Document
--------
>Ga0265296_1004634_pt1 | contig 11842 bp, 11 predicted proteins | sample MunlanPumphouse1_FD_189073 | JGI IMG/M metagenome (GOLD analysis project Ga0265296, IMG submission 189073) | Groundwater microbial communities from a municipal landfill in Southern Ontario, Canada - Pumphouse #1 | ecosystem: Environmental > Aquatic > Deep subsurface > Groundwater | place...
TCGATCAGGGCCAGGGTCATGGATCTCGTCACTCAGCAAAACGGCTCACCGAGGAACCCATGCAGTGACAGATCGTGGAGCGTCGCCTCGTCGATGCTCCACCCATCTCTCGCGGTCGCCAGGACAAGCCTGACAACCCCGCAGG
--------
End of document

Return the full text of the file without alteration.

>Ga0265296_1004634_pt1 | contig 11842 bp, 11 predicted proteins | sample MunlanPumphouse1_FD_189073 | JGI IMG/M metagenome (GOLD analysis project Ga0265296, IMG submission 189073) | Groundwater microbial communities from a municipal landfill in Southern Ontario, Canada - Pumphouse #1 | ecosystem: Environmental > Aquatic > Deep subsurface > Groundwater | place...
TCGATCAGGGCCAGGGTCATGGATCTCGTCACTCAGCAAAACGGCTCACCGAGGAACCCATGCAGTGACAGATCGTGGAGCGTCGCCTCGTCGATGCTCCACCCATCTCTCGCGGTCGCCAGGACAAGCCTGACAACCCCGCAGG